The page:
Schilke said IDOT considered using the shoulder for a new non-toll lane for all users, but decided it would not solve the congestion problem and would make things tougher for Pace buses, which would have to come off the shoulder and into regular traffic.

“Managed lanes are becoming more popular throughout the country because managed lanes really temper congestion,” Schilke said. Traffic on I-55 rose between 14 to 28 percent between 2000 and 2016, consistent with regional population and economic growth patterns, said IDOT spokeswoman Gianna Urgo.

IDOT has to conduct another environmental review of the project, now that a portion of the project calls for two lanes in each direction instead of one, and will have another public meeting next spring. If everything is approved, the agency could start looking for contractors in 2019, Urgo said. The project could be completed in 18 to 24 months, so it could be finished in 2021.

Not everyone’s crazy about the idea. Ron Burke, executive director of the Active Transportation Alliance, which advocates for bicyclists, pedestrians and public transit, expressed concern that bigger highways would just contribute to more sprawl and more jobs far from where people live.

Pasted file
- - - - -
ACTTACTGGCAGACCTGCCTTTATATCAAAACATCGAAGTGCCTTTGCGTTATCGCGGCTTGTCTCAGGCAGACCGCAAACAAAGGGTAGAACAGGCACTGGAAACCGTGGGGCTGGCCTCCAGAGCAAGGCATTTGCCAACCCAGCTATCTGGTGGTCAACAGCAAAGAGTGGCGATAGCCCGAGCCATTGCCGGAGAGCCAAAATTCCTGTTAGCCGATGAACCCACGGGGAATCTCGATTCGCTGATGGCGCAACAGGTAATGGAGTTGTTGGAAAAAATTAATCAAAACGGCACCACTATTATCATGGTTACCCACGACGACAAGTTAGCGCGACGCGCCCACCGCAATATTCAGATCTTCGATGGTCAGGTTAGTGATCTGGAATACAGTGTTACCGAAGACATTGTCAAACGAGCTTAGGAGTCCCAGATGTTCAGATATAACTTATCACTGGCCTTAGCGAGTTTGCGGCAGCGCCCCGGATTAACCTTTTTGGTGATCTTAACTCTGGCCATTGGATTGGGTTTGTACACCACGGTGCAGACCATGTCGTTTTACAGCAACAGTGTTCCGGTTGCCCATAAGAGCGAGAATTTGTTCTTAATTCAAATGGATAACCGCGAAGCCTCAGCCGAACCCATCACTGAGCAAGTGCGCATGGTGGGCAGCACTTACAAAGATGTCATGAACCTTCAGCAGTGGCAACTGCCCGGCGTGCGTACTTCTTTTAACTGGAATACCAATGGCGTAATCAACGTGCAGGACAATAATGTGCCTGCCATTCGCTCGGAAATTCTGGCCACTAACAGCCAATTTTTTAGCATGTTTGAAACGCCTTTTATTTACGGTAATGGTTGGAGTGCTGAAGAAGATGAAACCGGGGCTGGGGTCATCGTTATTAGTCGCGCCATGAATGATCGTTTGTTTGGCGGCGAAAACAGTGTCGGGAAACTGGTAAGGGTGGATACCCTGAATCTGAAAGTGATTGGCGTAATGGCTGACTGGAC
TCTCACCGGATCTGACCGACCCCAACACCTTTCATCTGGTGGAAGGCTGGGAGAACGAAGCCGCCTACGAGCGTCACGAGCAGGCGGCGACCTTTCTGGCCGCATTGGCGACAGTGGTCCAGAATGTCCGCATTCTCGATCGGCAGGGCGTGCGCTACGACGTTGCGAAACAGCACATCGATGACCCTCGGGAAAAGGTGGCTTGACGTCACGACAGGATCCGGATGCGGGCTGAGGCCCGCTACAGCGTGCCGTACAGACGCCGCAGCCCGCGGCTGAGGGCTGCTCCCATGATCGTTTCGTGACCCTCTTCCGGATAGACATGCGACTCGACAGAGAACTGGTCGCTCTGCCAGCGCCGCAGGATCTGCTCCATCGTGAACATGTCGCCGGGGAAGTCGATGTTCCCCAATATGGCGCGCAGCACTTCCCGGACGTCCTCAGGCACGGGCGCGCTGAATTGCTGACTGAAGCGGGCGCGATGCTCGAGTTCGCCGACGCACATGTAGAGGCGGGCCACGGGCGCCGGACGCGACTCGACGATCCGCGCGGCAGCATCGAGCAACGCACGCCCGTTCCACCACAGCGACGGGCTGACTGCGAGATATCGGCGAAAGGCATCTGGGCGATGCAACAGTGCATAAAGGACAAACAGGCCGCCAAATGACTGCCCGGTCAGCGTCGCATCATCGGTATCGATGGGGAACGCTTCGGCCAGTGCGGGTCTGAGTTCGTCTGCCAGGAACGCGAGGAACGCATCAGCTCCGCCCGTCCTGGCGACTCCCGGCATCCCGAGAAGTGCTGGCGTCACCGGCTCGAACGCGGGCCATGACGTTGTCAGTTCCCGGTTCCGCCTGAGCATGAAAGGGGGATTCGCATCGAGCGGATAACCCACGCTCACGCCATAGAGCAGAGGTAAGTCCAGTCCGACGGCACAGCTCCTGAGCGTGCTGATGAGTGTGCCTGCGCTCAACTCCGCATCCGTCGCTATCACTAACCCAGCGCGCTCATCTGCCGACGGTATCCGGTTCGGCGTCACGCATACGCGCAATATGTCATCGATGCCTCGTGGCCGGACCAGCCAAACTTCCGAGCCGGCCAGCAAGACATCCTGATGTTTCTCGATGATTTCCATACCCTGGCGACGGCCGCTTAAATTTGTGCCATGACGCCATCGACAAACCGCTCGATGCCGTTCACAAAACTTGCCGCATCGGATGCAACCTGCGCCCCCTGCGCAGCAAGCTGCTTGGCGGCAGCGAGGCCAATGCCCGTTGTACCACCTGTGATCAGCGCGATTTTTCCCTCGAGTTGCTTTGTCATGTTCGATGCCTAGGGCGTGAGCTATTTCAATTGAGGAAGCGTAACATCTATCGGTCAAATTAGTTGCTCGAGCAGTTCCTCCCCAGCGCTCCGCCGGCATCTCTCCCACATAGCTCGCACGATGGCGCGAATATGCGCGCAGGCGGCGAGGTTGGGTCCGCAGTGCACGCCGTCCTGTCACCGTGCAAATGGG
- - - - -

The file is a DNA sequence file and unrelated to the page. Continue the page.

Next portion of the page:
“It contributes to development patterns that are not conducive to biking, walking and (public) transit,” Burke said. “It makes it more difficult for people who can’t afford a car or can’t drive a car to get around.” He said more traffic crashes happen with more cars on the road.

There is also an equity concern. Combinations of free and toll lanes are already used in areas like Seattle, Atlanta and Miami, but toll lanes are sometimes referred to as “Lexus” lanes, reflecting the idea that wealthier people can just shell out the cash to speed up their commute.

The Metropolitan Planning Council, a Chicago-based public research group, has supported development of one toll lane in each direction on I-55 since 2010. But Transportation Director Audrey Wennink said MPC would support two lanes in each direction only if they fit in the existing median and shoulder space without adding to the right-of-way, as IDOT is proposing, and if one of the two lanes were just for public transit.

“The current situation of operating buses on a highway shoulder would benefit from an upgrade to an express lane where buses could operate at even faster speeds and even more buses could be added to respond to increasing demand for this type of service,” Wennink said.